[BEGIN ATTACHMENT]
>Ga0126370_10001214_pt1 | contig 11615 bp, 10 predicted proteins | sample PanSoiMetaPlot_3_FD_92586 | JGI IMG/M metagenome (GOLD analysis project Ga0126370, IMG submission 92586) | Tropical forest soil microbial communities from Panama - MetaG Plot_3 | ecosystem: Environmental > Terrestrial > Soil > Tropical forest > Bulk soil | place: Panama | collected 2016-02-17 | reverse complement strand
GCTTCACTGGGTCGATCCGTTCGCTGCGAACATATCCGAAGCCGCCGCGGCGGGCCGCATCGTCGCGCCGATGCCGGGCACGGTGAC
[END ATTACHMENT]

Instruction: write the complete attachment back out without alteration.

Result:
>Ga0126370_10001214_pt1 | contig 11615 bp, 10 predicted proteins | sample PanSoiMetaPlot_3_FD_92586 | JGI IMG/M metagenome (GOLD analysis project Ga0126370, IMG submission 92586) | Tropical forest soil microbial communities from Panama - MetaG Plot_3 | ecosystem: Environmental > Terrestrial > Soil > Tropical forest > Bulk soil | place: Panama | collected 2016-02-17 | reverse complement strand
GCTTCACTGGGTCGATCCGTTCGCTGCGAACATATCCGAAGCCGCCGCGGCGGGCCGCATCGTCGCGCCGATGCCGGGCACGGTGAC